The Norwegian krone: the new safe haven currency

This comes via the Financial Times.

The Swiss National Bank’s decision to intervene to weaken the franc has left currency investors with one less haven from the financial crisis.

Its move comes at a time when there are also questions surrounding the future haven status of two other leading currencies: the dollar and the yen.

While the dollar has enjoyed a liquidity premium amid the current financial turmoil, many investors expect it to lose its allure as the full impact of large-scale US fiscal and monetary loosening filters through.

Simon Derrick at Bank of New York Mellon says: “The dollar has clearly been supported by haven flows during the current crisis.

“But, in the longer-term, the sheer scale of US fiscal spending and the lack of international capital available to support it represents a direct threat to the dollar’s strength.”

The other main beneficiaries during the current crisis, the Swiss franc and the yen, have both lost their haven status in recent weeks.

The Swiss franc has been driven lower by the SNB, which last week intervened to sell the currency, saying its recent appreciation represented an unwelcome tightening in monetary conditions.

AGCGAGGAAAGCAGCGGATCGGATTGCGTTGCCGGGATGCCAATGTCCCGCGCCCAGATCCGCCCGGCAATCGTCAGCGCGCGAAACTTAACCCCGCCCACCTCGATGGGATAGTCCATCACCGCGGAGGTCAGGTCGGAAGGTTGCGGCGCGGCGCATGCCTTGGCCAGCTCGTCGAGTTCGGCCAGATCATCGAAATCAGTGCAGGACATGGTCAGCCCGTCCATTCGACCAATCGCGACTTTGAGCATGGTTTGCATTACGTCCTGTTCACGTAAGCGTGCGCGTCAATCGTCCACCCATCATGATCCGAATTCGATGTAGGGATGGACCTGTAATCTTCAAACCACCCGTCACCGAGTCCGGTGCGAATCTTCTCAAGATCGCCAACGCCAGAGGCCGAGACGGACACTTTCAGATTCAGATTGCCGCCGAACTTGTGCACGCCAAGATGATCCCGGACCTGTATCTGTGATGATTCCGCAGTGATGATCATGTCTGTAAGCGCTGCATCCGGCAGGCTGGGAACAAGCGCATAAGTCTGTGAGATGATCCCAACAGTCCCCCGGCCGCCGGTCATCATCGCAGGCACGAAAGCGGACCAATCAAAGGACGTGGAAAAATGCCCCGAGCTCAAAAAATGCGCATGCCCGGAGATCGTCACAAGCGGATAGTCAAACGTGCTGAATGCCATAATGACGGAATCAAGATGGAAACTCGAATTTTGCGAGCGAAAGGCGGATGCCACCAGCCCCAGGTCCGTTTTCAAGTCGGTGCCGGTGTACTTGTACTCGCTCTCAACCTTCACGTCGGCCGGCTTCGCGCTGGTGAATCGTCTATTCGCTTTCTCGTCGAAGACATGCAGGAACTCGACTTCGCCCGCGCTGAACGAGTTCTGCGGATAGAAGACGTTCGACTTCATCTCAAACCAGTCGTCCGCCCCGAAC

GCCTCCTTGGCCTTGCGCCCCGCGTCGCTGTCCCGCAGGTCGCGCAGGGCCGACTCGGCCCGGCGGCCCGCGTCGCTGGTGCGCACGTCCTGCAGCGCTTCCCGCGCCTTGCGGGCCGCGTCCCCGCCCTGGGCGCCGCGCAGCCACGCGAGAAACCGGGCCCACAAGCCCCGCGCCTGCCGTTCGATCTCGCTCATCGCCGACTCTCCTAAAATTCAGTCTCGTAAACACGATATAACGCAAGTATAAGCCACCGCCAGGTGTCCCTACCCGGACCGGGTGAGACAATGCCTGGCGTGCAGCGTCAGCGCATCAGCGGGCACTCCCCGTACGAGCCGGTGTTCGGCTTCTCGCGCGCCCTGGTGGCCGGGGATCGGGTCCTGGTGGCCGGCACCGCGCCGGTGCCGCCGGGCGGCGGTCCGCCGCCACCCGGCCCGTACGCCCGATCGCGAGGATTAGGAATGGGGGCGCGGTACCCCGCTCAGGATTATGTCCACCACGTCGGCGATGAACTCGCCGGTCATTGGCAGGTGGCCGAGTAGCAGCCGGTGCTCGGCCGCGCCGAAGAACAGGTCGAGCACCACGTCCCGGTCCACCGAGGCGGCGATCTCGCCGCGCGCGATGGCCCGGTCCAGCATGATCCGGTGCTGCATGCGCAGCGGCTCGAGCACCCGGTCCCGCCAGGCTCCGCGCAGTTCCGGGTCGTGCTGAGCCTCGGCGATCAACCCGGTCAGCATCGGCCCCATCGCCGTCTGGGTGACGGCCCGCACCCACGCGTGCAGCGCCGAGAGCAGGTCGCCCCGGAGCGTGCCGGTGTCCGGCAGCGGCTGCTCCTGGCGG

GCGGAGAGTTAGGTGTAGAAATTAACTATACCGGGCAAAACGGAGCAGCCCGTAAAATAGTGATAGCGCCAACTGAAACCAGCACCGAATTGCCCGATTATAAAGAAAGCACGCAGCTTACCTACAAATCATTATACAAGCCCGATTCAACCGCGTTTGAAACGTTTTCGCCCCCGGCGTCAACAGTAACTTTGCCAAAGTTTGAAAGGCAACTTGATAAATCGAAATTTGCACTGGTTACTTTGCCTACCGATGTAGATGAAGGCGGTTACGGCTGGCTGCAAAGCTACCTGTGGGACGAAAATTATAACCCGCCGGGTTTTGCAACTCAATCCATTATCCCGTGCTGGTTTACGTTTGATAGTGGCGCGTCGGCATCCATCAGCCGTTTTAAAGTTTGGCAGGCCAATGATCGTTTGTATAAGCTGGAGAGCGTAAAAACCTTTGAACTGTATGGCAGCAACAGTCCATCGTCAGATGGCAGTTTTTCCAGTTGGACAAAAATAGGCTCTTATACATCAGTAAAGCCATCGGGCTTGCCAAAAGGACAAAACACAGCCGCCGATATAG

Meanwhile, the yen has been undermined by a series of data showing a steep downturn in Japan’s export-driven economy.

This has helped stoke expectations that the Bank of Japan will follow the SNB and intervene to weaken its currency.

So where do currency investors turn now? One answer could be Norway.

David Bloom at HSBC says “The ultimate haven currency in our view is the Norwegian krone. “It’s probably the best currency in the world.”

Given quantitative easing in the U.S., Switzerland, the U.K. and Japan, there are not many options left for holding fiat money. Other currencies that might provide protection? The Aussie dollar, the Kiwi dollar and the Loonie.

7 Comments
  1. kynikos says

    What do you think about SEK?

  2. Edward Harrison says

    The Swedes are too close to the ECB policy-wise and they have no commodities. In an inflationary environment, you want a currency linked to commodities. Hence the commodity dollar plays.

  3. Edward Harrison says

    kynikos,

    also, with the huge Baltic exposure the Swedes will want to ease as well. This chart shows the Krona as a weak currency to boot:

    http://www.exchange-rates.org/history/EUR/SEK/G/720

  4. Mark Fowler says

    I cant see how one nation could allow their currency to appreciate dramatically against most others and still trade with the world.

    2 ways a nations economy can adapt might be:

    Very protectionist

    Compete with the lowest cost producers

    Money creation reduces debt burden and improves competitiveness.

    1. Edward Harrison says

      Mark,

      Competitive currency devaluations were a key destabilizing feature of the great depression. Call it beggar-thy-neighbour. As you stated, “Money creation reduces debt burden and improves competitiveness.” And I agree with you. But, what’s good for one country is obviously bad for others. the natural response is retaliation and protectionism.

  5. bd says

    Look at the chart of the Krona (FXS) and tell me what the market thinks of the it.

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